The affectionately-called 'Shark of Science' is a multiple hydrophone array with 16 hydrophones spanning the water column in the vertical and 32 phones laying along the ocean bottom (80 meters deep) in the horizontal. During an experiment 100 miles off the coast of New Jersey, it recorded a number of interesting sounds. A few samples are availible below.
During the experiment, the "Shark of Science" picked up these sei whale vocalizations. We know they were sei whales since the sounds we picked are within the 40-100Hz frequency band, modulate from the highest frequency to the lowest, and typically come in pairs (see spectrogram below). We can use this data to track the whales. The image below gives you an idea of the size of a Sei whale. For more sei whale information, check out Wikipedia. Also, see how gliders monitor marine mammals here at WHOI.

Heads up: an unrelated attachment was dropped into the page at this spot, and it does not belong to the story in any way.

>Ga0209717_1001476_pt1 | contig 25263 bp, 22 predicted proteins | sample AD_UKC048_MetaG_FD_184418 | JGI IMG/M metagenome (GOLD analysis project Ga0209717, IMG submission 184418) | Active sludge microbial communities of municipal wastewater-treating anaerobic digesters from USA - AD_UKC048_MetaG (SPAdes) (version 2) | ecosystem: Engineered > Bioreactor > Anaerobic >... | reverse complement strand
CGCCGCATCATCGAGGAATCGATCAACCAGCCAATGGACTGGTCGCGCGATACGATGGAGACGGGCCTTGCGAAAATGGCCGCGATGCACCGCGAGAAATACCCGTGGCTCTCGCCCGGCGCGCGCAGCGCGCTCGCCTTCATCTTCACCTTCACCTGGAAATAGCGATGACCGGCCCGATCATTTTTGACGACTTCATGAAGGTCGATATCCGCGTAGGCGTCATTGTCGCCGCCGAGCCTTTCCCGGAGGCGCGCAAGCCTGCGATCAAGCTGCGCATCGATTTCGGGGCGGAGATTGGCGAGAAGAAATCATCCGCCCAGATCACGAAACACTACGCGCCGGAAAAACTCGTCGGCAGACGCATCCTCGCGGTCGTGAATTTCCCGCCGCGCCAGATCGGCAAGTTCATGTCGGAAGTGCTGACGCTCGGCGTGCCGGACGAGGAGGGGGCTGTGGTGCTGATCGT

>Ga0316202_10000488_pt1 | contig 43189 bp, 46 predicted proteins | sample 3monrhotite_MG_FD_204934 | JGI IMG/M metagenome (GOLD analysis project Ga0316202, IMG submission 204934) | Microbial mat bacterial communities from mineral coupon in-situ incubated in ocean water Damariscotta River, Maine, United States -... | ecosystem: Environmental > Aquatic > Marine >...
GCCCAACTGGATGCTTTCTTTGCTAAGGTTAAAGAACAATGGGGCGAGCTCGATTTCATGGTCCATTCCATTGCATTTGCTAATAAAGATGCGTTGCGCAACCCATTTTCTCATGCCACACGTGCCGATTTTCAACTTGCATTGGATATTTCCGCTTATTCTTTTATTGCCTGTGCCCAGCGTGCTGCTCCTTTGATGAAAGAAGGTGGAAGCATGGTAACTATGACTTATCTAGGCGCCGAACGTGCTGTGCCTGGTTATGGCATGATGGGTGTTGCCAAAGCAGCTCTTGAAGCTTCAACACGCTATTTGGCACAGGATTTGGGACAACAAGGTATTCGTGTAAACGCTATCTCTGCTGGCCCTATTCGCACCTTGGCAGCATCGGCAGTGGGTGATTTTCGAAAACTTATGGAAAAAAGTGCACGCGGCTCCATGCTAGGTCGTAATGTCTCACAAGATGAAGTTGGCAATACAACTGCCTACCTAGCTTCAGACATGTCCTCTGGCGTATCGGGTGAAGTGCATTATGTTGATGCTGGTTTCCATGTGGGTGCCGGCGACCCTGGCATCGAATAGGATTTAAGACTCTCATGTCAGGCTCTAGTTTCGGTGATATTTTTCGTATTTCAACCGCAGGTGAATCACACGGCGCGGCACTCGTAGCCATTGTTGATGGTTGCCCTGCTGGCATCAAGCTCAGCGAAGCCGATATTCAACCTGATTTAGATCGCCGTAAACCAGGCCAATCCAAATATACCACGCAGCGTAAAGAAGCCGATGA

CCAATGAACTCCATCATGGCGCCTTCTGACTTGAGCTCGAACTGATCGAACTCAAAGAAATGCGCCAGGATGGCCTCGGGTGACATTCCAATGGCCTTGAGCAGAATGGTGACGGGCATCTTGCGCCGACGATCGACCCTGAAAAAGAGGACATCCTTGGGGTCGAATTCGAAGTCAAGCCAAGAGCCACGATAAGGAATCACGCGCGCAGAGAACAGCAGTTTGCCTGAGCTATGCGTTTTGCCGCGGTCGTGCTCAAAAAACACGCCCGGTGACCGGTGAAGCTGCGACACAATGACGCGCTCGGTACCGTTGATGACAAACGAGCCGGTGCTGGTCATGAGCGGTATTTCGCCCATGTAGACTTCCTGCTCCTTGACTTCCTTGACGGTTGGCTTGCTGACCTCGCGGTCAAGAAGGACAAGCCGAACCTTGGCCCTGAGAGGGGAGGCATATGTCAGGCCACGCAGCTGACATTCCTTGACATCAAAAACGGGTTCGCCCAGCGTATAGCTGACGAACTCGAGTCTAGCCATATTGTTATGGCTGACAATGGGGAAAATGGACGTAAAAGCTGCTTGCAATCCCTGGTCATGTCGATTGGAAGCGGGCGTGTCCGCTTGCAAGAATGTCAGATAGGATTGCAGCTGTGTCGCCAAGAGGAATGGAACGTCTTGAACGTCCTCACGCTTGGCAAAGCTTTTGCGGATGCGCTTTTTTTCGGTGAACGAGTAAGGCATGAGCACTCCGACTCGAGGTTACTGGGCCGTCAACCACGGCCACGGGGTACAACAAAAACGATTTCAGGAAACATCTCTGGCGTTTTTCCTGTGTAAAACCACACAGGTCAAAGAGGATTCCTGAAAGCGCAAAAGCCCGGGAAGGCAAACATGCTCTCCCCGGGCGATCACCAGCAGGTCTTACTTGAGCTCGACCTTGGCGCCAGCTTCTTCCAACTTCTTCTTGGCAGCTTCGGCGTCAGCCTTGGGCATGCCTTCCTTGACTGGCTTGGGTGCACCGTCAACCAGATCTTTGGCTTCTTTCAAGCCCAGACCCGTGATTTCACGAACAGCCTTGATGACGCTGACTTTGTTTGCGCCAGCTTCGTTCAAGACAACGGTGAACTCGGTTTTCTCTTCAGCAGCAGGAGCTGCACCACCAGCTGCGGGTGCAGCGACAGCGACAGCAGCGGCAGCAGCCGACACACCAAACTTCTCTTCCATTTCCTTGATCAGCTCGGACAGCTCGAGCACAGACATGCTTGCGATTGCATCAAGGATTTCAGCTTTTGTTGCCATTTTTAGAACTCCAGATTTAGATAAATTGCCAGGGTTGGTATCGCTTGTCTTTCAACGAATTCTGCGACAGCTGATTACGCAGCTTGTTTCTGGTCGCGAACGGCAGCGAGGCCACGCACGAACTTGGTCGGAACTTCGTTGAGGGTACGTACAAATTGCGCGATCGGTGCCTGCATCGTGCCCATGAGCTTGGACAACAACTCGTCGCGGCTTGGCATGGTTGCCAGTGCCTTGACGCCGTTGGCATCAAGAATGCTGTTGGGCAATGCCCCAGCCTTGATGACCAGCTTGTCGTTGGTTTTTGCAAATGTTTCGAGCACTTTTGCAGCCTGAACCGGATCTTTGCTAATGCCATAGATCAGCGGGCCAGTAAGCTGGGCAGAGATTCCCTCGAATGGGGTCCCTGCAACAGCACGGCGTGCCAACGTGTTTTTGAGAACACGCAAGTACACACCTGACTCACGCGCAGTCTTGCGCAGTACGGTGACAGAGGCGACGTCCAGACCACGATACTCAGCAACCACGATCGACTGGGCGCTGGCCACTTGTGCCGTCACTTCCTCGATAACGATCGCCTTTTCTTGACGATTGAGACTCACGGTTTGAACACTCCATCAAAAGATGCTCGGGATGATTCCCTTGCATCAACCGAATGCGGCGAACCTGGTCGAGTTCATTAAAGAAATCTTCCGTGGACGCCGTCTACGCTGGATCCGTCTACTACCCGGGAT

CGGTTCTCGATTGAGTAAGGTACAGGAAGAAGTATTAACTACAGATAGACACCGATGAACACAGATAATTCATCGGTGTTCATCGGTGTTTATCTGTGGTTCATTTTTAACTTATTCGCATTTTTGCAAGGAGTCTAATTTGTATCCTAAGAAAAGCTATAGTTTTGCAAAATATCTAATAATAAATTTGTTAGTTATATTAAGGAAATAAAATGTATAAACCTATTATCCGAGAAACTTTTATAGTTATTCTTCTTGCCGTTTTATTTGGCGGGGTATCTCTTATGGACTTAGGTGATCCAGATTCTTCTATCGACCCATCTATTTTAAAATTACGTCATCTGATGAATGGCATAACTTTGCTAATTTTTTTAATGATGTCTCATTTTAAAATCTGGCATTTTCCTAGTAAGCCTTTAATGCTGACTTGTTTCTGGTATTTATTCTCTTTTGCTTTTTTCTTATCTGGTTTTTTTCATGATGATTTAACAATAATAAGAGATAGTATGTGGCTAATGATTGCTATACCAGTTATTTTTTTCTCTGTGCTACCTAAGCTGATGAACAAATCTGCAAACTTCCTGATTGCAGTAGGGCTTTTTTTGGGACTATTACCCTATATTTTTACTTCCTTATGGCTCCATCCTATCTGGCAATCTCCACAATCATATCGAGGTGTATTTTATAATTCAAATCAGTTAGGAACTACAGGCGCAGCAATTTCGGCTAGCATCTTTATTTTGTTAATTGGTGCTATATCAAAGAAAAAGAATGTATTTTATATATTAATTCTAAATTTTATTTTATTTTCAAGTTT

Below is a spectrogram made from one of our recordings which shows 2 seiwhale vocalizations modulating from ~100Hz to ~40Hz. Click on the image to get a better look.
Play Sei Whale sound (Because the frequencies are so low, you may need a subwoofer to hear it!!)
Our system also often picked up bottlenose dolphin clicks and whistles.
(Photo by Andrey Scherbina, WHOI))
Play Dolphin vocalizations
During the experiment, we often picked up sounds from unexpected sources - like a boat passing by or a thunderstorm.
This one is a pleasure/fishing boat zooming by.
The thunderstorm captured here had to be directly overhead to be heard at the ocean bottom.